A report by the Nuffield Council on Bioethics blasts European Union (EU) biofuel targets as unethical. The EU Renewable Energy Directive, which calls for biofuels to comprise 10% of transport fuel by 2020, was originally put foward as part of Europe’s climate change strategy. It has since been heavily criticized for driving an unsustainable expansion of biofuel production, especially in developing countries, driving deforestration, rising global food prices, and the displacement of Indigenous peoples and local communities. The Nuffield report says that existing policies should be replaced by a new enforceable strategy and strict ethical and environmental standards backed by a certification process. Six principles are suggested as the basis for future biofuel policies, including: respecting people’s rights to food, work and health; equitably distributing costs and benefits; environmental sustainability (including using less land, pesticides, and fertilizers); contributing to a net reduction in total greenhouse-gas emissions; and adhering to fair-trade principles.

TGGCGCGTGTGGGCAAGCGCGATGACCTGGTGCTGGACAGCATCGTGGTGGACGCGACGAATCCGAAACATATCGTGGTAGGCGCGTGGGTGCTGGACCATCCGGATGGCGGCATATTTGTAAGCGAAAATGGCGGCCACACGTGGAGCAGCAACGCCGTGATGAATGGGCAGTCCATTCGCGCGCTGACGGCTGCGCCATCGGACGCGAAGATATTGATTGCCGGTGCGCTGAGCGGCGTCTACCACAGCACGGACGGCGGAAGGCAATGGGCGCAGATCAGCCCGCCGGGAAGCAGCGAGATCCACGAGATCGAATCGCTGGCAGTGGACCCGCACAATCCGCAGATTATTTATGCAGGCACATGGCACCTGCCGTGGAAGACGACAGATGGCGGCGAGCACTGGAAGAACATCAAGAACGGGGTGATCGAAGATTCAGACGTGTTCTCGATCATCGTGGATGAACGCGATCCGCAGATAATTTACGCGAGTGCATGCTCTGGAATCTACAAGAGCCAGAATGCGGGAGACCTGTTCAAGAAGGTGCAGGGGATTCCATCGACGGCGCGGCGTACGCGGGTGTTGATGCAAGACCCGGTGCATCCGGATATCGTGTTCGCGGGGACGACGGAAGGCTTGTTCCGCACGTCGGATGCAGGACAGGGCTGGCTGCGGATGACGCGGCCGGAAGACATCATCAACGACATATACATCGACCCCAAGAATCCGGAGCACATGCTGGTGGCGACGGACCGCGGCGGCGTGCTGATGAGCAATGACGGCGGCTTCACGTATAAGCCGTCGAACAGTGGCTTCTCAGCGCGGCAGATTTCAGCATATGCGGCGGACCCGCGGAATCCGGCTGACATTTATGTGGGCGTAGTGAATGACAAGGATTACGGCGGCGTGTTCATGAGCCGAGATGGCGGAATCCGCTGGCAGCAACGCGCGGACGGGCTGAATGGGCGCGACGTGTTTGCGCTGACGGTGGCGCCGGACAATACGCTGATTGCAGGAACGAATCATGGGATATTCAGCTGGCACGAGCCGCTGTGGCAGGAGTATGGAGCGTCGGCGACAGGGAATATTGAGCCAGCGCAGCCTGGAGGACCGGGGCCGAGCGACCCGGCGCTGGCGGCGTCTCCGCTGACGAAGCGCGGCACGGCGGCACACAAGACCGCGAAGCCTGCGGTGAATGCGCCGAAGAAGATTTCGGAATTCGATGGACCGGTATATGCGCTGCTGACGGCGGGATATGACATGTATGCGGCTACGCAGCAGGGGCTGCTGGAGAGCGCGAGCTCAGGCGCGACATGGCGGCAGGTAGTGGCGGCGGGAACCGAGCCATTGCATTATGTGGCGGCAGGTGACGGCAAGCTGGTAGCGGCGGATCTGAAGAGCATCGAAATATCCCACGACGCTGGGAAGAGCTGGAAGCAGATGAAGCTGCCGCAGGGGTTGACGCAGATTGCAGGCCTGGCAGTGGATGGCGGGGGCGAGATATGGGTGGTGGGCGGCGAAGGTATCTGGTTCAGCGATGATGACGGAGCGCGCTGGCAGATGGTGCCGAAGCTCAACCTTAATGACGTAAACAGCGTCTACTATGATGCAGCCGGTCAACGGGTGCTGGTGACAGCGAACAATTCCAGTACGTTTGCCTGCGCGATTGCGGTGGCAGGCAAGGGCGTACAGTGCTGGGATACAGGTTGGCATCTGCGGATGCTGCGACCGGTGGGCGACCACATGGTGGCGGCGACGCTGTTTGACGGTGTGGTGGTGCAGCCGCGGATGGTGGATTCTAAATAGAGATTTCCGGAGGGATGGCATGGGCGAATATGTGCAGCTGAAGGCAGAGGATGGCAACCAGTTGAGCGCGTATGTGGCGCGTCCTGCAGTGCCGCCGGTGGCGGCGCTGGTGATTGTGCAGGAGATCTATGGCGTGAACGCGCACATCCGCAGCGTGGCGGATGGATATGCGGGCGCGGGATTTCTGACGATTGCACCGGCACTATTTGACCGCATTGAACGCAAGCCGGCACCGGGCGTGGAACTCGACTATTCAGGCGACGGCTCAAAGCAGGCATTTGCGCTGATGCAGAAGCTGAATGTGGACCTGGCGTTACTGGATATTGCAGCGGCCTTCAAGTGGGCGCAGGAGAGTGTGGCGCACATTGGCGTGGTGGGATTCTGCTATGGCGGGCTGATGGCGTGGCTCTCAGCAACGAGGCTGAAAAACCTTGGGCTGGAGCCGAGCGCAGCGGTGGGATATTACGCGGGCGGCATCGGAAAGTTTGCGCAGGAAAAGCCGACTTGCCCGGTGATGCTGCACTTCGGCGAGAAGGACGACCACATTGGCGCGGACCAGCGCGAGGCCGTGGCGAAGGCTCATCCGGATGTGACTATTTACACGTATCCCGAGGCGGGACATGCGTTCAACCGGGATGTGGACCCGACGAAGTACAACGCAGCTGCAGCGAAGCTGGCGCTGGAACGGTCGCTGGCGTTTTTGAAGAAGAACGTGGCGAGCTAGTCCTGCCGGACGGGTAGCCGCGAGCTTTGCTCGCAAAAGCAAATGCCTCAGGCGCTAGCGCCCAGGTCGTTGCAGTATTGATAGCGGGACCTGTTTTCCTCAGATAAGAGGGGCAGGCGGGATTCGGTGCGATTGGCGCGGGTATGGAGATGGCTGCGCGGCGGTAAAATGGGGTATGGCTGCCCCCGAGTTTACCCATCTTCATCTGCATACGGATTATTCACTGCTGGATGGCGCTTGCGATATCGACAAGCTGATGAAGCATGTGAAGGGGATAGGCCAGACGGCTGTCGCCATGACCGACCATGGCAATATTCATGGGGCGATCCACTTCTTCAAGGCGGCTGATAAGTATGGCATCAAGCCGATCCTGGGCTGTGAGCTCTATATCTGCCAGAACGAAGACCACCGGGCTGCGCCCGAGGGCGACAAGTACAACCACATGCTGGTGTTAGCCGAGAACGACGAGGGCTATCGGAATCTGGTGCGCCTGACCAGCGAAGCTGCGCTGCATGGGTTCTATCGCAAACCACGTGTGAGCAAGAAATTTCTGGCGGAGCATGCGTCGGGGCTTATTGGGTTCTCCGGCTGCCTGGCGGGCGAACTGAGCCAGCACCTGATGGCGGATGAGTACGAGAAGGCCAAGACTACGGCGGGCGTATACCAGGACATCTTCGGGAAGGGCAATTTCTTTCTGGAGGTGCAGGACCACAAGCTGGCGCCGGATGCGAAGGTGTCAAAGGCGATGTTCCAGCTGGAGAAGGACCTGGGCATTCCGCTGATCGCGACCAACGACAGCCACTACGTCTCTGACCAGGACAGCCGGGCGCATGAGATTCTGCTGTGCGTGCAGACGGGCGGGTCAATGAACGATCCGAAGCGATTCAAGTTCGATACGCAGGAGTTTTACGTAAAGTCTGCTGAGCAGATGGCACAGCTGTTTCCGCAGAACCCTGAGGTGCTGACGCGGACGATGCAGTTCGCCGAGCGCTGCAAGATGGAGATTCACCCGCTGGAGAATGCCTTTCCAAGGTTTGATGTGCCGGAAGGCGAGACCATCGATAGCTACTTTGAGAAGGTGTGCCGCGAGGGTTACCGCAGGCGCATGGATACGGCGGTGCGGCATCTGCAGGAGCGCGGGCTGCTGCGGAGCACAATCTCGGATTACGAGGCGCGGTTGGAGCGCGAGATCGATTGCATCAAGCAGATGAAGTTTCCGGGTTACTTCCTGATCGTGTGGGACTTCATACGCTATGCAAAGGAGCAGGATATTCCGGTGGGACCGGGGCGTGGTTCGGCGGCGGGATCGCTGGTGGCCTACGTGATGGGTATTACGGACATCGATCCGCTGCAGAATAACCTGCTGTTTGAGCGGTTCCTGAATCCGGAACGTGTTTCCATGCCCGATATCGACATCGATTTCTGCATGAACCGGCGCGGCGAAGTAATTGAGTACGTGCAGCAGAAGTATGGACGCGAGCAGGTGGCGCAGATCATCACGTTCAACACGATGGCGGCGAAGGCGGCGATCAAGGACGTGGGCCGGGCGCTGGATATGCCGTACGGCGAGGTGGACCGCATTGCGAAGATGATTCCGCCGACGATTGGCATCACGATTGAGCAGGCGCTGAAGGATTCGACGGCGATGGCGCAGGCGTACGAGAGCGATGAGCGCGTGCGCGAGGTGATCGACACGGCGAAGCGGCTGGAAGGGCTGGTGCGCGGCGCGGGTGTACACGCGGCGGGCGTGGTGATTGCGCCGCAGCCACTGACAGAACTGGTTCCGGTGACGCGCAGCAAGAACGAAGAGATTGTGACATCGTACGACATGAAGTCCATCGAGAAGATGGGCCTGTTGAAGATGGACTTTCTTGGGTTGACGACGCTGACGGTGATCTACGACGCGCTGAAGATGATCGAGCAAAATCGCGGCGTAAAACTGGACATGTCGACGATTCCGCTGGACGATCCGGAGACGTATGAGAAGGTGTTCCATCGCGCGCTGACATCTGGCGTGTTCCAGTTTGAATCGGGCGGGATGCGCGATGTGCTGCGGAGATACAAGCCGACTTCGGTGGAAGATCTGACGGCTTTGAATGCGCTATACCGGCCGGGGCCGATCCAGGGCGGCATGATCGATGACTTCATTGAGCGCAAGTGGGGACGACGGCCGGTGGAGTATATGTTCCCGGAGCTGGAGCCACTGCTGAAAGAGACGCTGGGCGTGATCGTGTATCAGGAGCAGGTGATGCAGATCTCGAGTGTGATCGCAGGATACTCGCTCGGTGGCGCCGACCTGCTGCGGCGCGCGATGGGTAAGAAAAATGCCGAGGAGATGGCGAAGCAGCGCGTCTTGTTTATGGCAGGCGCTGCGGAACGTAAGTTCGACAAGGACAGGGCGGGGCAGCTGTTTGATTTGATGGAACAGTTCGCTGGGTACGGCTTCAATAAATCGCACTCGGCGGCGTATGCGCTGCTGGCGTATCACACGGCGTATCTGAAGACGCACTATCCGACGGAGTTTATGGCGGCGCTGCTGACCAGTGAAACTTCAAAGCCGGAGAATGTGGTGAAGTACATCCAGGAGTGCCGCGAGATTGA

Critics voice serious concerns about the viability of certification schemes and the production of any amount of biofuels. According to Robert Palgrave (Biofuelwatch), “There is no scientific credible way of calculating the full climate impacts of agrofuels. Indirect impacts are not just about ‘hectare for hectare’ displacement; they are also about the interaction between land prices and speculation, about the impacts of roads, ports and other infrastructure on forests, about policy changes which affect land rights, about scarcely-understood interactions between biodiversity, ecosystems and the climate.”